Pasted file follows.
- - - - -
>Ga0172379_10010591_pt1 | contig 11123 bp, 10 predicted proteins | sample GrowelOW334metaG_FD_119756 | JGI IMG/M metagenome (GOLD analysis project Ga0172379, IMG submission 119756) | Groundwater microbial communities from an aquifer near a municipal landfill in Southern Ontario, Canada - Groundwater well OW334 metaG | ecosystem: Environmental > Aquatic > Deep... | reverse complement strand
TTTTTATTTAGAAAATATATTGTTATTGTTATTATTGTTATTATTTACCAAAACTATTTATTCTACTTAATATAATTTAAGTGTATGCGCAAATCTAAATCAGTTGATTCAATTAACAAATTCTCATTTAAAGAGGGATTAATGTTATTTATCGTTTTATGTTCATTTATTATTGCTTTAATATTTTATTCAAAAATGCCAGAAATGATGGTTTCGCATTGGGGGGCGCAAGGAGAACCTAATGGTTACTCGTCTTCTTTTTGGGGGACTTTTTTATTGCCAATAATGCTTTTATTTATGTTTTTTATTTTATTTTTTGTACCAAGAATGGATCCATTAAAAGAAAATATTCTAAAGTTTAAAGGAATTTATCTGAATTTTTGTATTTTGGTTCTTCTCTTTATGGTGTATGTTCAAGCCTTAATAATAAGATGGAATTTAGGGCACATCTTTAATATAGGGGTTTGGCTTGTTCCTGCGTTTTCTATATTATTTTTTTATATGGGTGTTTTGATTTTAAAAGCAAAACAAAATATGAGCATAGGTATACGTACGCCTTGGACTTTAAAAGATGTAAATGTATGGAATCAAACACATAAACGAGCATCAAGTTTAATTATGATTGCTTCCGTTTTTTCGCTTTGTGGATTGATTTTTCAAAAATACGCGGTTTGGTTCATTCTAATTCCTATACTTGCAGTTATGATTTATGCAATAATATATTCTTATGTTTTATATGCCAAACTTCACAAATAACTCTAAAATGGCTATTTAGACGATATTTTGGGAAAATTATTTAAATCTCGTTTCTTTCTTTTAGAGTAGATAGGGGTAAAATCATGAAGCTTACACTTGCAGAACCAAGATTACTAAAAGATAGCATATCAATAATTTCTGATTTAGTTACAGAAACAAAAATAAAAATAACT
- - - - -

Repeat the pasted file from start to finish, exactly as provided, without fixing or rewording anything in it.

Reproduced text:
>Ga0172379_10010591_pt1 | contig 11123 bp, 10 predicted proteins | sample GrowelOW334metaG_FD_119756 | JGI IMG/M metagenome (GOLD analysis project Ga0172379, IMG submission 119756) | Groundwater microbial communities from an aquifer near a municipal landfill in Southern Ontario, Canada - Groundwater well OW334 metaG | ecosystem: Environmental > Aquatic > Deep... | reverse complement strand
TTTTTATTTAGAAAATATATTGTTATTGTTATTATTGTTATTATTTACCAAAACTATTTATTCTACTTAATATAATTTAAGTGTATGCGCAAATCTAAATCAGTTGATTCAATTAACAAATTCTCATTTAAAGAGGGATTAATGTTATTTATCGTTTTATGTTCATTTATTATTGCTTTAATATTTTATTCAAAAATGCCAGAAATGATGGTTTCGCATTGGGGGGCGCAAGGAGAACCTAATGGTTACTCGTCTTCTTTTTGGGGGACTTTTTTATTGCCAATAATGCTTTTATTTATGTTTTTTATTTTATTTTTTGTACCAAGAATGGATCCATTAAAAGAAAATATTCTAAAGTTTAAAGGAATTTATCTGAATTTTTGTATTTTGGTTCTTCTCTTTATGGTGTATGTTCAAGCCTTAATAATAAGATGGAATTTAGGGCACATCTTTAATATAGGGGTTTGGCTTGTTCCTGCGTTTTCTATATTATTTTTTTATATGGGTGTTTTGATTTTAAAAGCAAAACAAAATATGAGCATAGGTATACGTACGCCTTGGACTTTAAAAGATGTAAATGTATGGAATCAAACACATAAACGAGCATCAAGTTTAATTATGATTGCTTCCGTTTTTTCGCTTTGTGGATTGATTTTTCAAAAATACGCGGTTTGGTTCATTCTAATTCCTATACTTGCAGTTATGATTTATGCAATAATATATTCTTATGTTTTATATGCCAAACTTCACAAATAACTCTAAAATGGCTATTTAGACGATATTTTGGGAAAATTATTTAAATCTCGTTTCTTTCTTTTAGAGTAGATAGGGGTAAAATCATGAAGCTTACACTTGCAGAACCAAGATTACTAAAAGATAGCATATCAATAATTTCTGATTTAGTTACAGAAACAAAAATAAAAATAACT